“Wild flowers, particularly daisies, are much in favour, as are also bouquets of violets; but nothing is considered more elegant than branches of lilac, placed in the same style as feathers, that is to say, to droop from the right side to the left.”
Straw hats remained popular into the 1840s but were worn primarily with informal wear. Women’s hat styles of the 1850s were created from velvet or felt and richly trimmed with huge bows that were frequently secured in place by flowers, pins, or buckles.
Moving into the Romantic Era (1837-1850) or the Victorian Era (1837-1901), bonnets were in fashion and women’s hats were out. However, around 1857 young women began to wear hats with informal wear, and, by the 1860s, hats began to replace bonnets. High crowned hats with turned up brims came back into fashion in the early 1870s, and hats in general were tilted forward or towards the rear of the head, depending on the hat and hairstyle.
Around the 1870s women’s hats began to feature feathers, wings, and sometimes whole birds. One style of women’s hats was called “The Mercury” and featured wings as its main ornament. It was made from felt or velvet, sometime sported flowers, and sat well back on the head to show a woman’s hairstyle to its best advantage.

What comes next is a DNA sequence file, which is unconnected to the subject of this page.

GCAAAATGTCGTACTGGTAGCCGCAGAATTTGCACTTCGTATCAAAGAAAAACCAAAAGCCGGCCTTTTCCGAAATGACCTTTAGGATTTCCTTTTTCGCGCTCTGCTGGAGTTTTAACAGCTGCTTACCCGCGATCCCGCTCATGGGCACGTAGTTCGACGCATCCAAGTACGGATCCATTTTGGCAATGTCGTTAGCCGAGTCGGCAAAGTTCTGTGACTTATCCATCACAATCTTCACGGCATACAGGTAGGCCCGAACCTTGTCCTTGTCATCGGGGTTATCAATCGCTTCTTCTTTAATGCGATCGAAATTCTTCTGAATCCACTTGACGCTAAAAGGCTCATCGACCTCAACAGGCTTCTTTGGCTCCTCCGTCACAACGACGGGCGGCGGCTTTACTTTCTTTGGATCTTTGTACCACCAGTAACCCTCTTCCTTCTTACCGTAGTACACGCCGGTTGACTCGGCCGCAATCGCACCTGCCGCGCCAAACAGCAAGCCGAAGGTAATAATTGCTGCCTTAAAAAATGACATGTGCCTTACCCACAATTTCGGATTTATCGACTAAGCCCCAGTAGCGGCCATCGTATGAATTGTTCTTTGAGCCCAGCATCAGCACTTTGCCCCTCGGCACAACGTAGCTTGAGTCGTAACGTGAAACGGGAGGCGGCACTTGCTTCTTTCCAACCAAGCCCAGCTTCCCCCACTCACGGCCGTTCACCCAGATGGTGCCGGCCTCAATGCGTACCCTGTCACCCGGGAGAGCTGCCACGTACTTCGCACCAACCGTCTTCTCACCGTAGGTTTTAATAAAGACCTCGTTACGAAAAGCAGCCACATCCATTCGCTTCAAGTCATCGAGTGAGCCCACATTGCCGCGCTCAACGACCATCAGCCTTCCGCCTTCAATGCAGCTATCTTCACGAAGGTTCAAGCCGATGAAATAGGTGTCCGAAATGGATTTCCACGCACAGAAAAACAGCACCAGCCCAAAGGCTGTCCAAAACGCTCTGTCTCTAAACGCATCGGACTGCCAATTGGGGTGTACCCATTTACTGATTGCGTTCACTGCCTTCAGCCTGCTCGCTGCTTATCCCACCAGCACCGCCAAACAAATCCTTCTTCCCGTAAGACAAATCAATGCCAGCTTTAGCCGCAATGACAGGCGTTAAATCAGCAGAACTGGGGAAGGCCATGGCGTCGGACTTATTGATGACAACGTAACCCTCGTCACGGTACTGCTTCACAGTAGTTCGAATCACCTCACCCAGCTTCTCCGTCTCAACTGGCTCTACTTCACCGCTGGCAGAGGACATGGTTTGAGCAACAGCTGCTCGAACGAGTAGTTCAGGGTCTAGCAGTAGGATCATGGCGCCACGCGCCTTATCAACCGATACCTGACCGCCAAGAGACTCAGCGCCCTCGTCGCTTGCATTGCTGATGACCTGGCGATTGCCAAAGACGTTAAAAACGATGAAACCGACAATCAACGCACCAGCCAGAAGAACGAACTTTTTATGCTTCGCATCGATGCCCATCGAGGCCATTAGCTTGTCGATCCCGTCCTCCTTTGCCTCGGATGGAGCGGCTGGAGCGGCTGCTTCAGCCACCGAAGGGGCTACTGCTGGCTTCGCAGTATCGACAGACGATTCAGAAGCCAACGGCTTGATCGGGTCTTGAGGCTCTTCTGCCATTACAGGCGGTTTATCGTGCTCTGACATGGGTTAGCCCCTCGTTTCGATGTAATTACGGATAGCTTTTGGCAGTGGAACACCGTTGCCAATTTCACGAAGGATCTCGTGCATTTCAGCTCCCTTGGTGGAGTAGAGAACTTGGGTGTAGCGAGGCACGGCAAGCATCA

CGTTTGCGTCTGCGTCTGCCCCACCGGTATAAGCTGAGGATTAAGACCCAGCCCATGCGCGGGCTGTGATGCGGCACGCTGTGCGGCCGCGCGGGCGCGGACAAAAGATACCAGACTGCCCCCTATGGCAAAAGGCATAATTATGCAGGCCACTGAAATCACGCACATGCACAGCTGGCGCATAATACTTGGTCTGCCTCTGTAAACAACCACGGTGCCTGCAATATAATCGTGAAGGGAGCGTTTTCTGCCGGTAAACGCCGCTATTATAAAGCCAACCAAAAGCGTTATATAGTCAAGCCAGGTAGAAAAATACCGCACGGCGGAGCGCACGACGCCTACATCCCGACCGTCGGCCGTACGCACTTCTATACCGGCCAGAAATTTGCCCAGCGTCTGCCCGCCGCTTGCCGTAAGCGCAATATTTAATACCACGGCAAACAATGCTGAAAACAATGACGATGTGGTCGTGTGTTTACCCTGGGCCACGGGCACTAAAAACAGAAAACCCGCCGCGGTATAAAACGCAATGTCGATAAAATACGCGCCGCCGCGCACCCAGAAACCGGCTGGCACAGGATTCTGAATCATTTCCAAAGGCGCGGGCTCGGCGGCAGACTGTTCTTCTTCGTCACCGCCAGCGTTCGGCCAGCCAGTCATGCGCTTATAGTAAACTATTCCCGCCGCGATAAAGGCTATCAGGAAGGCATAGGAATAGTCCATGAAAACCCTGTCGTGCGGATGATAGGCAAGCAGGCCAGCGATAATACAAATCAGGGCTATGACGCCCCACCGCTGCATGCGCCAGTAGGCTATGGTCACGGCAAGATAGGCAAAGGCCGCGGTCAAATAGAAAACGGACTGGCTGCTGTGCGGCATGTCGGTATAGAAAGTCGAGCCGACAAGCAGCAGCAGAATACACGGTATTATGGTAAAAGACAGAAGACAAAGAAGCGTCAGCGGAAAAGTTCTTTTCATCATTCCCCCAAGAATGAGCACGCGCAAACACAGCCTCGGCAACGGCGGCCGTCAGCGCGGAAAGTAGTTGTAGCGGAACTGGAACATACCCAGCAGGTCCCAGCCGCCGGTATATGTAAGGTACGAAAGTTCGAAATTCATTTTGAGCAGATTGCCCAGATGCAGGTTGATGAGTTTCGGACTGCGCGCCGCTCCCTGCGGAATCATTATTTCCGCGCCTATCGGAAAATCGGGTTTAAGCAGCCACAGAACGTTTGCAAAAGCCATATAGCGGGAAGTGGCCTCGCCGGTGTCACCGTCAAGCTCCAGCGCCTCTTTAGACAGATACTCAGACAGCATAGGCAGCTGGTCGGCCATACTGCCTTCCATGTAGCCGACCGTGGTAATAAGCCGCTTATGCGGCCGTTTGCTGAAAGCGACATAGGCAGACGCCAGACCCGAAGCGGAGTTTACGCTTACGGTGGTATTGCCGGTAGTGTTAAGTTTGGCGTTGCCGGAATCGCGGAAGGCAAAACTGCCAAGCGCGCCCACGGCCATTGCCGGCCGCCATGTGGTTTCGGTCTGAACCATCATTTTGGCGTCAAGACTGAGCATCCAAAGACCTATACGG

About 15 years later in the mid-1880s, as a general rule, women’s hats began to have mesh veils of spotted net, gauze, or tulle. These veils often helped secure the hat in place. Certain physicians did not approve of this spotted net covering. Apparently, they believed it would damage a woman’s eyes. That did not stop women from wearing them because they liked the look, claimed it was becoming, and maintained it kept their hairdos in place.